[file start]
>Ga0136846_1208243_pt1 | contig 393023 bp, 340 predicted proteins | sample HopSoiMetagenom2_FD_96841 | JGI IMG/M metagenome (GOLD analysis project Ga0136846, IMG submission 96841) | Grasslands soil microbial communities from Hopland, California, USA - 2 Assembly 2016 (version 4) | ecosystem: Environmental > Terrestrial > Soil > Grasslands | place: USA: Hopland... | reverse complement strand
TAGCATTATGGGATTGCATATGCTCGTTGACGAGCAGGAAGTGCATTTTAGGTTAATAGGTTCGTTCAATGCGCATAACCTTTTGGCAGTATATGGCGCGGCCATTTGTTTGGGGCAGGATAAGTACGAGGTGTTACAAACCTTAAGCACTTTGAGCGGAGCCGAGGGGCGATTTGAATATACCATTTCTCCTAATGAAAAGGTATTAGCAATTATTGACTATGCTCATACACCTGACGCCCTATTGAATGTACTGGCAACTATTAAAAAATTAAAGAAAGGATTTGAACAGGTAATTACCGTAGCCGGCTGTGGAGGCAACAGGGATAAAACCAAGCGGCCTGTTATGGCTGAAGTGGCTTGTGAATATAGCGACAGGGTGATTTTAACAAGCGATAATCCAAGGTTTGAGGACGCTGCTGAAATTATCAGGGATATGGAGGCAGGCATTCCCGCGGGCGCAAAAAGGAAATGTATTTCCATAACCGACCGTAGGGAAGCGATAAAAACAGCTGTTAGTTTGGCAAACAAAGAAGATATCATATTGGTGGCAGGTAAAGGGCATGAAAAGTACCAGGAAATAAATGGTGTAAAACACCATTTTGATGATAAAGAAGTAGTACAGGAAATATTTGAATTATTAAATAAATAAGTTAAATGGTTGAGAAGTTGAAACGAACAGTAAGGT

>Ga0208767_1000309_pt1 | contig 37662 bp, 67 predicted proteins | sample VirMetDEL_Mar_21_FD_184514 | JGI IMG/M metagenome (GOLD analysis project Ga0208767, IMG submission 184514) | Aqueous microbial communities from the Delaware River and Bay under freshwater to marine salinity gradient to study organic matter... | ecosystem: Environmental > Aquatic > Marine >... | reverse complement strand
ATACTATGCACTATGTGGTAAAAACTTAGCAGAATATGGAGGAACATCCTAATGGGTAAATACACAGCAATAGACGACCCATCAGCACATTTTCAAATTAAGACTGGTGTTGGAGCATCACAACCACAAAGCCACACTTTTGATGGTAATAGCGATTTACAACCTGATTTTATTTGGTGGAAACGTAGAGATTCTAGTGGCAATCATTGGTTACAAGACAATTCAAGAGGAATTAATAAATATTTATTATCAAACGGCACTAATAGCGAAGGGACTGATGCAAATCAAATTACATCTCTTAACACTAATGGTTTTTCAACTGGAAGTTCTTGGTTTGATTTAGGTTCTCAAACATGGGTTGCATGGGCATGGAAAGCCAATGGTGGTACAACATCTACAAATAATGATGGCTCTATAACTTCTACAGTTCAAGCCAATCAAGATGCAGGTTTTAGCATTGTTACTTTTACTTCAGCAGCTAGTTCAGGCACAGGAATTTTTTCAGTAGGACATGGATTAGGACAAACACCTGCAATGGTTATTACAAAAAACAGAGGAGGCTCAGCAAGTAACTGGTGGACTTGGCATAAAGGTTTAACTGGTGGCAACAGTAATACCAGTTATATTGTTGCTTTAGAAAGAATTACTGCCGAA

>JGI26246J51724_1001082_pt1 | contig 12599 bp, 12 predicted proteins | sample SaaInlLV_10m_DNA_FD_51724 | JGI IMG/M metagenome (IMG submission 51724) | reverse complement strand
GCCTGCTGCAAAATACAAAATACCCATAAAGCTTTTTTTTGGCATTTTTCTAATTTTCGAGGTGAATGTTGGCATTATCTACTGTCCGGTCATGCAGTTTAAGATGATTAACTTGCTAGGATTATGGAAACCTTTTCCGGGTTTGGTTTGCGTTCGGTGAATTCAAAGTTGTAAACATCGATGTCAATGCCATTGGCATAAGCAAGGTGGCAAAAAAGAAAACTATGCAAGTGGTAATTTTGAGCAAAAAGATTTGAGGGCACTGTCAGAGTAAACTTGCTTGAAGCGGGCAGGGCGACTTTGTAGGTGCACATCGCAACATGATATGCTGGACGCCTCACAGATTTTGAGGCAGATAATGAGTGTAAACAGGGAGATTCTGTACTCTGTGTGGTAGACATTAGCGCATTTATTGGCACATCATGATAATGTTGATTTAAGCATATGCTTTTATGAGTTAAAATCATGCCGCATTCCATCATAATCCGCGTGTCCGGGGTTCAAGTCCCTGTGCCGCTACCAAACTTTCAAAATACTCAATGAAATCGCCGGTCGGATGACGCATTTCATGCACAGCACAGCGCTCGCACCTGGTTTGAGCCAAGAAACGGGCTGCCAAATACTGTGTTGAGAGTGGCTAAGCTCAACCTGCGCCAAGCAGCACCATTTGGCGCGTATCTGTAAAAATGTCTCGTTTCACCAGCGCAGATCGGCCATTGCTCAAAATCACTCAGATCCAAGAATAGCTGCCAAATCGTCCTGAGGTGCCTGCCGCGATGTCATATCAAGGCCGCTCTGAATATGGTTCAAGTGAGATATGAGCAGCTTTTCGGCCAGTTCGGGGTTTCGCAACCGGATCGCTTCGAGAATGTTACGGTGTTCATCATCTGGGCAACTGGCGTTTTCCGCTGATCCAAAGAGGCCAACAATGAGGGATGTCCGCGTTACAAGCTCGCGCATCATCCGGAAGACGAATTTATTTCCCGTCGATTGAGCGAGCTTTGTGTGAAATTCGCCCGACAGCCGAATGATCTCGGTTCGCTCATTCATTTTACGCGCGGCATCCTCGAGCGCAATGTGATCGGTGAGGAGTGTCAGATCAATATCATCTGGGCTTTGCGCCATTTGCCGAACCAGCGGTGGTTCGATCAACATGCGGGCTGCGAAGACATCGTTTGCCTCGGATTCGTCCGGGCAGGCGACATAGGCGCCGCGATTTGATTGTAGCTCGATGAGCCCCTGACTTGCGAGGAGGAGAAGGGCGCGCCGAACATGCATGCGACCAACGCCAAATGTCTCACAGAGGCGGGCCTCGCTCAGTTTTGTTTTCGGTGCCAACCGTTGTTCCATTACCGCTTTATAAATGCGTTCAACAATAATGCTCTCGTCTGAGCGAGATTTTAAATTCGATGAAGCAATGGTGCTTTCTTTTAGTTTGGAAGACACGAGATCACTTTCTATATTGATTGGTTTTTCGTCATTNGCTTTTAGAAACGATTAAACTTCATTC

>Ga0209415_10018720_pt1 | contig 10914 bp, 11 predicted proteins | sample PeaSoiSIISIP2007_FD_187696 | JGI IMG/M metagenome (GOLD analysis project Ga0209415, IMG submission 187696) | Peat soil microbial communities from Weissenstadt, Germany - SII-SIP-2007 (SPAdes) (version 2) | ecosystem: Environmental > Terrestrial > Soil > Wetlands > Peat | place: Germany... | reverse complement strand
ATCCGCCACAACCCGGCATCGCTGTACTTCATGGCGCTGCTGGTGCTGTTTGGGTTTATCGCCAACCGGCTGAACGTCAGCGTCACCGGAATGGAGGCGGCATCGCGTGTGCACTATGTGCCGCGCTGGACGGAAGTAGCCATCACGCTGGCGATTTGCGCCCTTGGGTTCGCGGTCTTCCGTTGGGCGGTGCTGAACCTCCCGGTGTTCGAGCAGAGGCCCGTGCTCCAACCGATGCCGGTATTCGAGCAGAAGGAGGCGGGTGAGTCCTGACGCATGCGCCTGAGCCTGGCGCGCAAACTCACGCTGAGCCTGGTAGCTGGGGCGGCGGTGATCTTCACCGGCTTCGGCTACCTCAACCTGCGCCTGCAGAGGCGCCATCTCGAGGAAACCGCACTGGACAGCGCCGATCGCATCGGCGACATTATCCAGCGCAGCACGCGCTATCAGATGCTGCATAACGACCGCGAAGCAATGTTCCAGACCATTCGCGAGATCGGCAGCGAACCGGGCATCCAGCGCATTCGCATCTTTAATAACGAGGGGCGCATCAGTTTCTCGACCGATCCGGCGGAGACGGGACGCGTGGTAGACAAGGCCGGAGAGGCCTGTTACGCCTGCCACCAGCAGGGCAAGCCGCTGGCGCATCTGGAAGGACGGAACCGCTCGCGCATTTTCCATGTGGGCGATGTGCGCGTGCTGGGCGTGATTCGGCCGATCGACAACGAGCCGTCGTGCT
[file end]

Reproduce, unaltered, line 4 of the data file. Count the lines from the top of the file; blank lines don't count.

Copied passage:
ATACTATGCACTATGTGGTAAAAACTTAGCAGAATATGGAGGAACATCCTAATGGGTAAATACACAGCAATAGACGACCCATCAGCACATTTTCAAATTAAGACTGGTGTTGGAGCATCACAACCACAAAGCCACACTTTTGATGGTAATAGCGATTTACAACCTGATTTTATTTGGTGGAAACGTAGAGATTCTAGTGGCAATCATTGGTTACAAGACAATTCAAGAGGAATTAATAAATATTTATTATCAAACGGCACTAATAGCGAAGGGACTGATGCAAATCAAATTACATCTCTTAACACTAATGGTTTTTCAACTGGAAGTTCTTGGTTTGATTTAGGTTCTCAAACATGGGTTGCATGGGCATGGAAAGCCAATGGTGGTACAACATCTACAAATAATGATGGCTCTATAACTTCTACAGTTCAAGCCAATCAAGATGCAGGTTTTAGCATTGTTACTTTTACTTCAGCAGCTAGTTCAGGCACAGGAATTTTTTCAGTAGGACATGGATTAGGACAAACACCTGCAATGGTTATTACAAAAAACAGAGGAGGCTCAGCAAGTAACTGGTGGACTTGGCATAAAGGTTTAACTGGTGGCAACAGTAATACCAGTTATATTGTTGCTTTAGAAAGAATTACTGCCGAA